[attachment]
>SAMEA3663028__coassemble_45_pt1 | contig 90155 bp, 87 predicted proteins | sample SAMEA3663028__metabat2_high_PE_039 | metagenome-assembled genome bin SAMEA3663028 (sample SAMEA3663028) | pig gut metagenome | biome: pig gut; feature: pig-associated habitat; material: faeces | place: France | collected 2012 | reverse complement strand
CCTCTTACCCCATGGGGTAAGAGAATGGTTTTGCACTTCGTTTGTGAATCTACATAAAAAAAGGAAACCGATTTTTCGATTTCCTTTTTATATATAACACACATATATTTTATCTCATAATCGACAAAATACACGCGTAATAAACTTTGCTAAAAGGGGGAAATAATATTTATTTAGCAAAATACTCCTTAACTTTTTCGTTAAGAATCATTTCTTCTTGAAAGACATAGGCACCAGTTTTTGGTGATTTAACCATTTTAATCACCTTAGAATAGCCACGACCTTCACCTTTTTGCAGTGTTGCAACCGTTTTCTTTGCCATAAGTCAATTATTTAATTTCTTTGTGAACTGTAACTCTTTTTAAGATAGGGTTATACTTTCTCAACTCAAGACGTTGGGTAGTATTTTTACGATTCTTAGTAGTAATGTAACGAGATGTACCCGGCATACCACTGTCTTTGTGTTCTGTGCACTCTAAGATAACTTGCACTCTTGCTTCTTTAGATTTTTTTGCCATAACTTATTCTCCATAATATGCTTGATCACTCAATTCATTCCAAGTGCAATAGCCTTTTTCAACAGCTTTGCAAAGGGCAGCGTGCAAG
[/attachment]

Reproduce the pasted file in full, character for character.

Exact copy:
>SAMEA3663028__coassemble_45_pt1 | contig 90155 bp, 87 predicted proteins | sample SAMEA3663028__metabat2_high_PE_039 | metagenome-assembled genome bin SAMEA3663028 (sample SAMEA3663028) | pig gut metagenome | biome: pig gut; feature: pig-associated habitat; material: faeces | place: France | collected 2012 | reverse complement strand
CCTCTTACCCCATGGGGTAAGAGAATGGTTTTGCACTTCGTTTGTGAATCTACATAAAAAAAGGAAACCGATTTTTCGATTTCCTTTTTATATATAACACACATATATTTTATCTCATAATCGACAAAATACACGCGTAATAAACTTTGCTAAAAGGGGGAAATAATATTTATTTAGCAAAATACTCCTTAACTTTTTCGTTAAGAATCATTTCTTCTTGAAAGACATAGGCACCAGTTTTTGGTGATTTAACCATTTTAATCACCTTAGAATAGCCACGACCTTCACCTTTTTGCAGTGTTGCAACCGTTTTCTTTGCCATAAGTCAATTATTTAATTTCTTTGTGAACTGTAACTCTTTTTAAGATAGGGTTATACTTTCTCAACTCAAGACGTTGGGTAGTATTTTTACGATTCTTAGTAGTAATGTAACGAGATGTACCCGGCATACCACTGTCTTTGTGTTCTGTGCACTCTAAGATAACTTGCACTCTTGCTTCTTTAGATTTTTTTGCCATAACTTATTCTCCATAATATGCTTGATCACTCAATTCATTCCAAGTGCAATAGCCTTTTTCAACAGCTTTGCAAAGGGCAGCGTGCAAG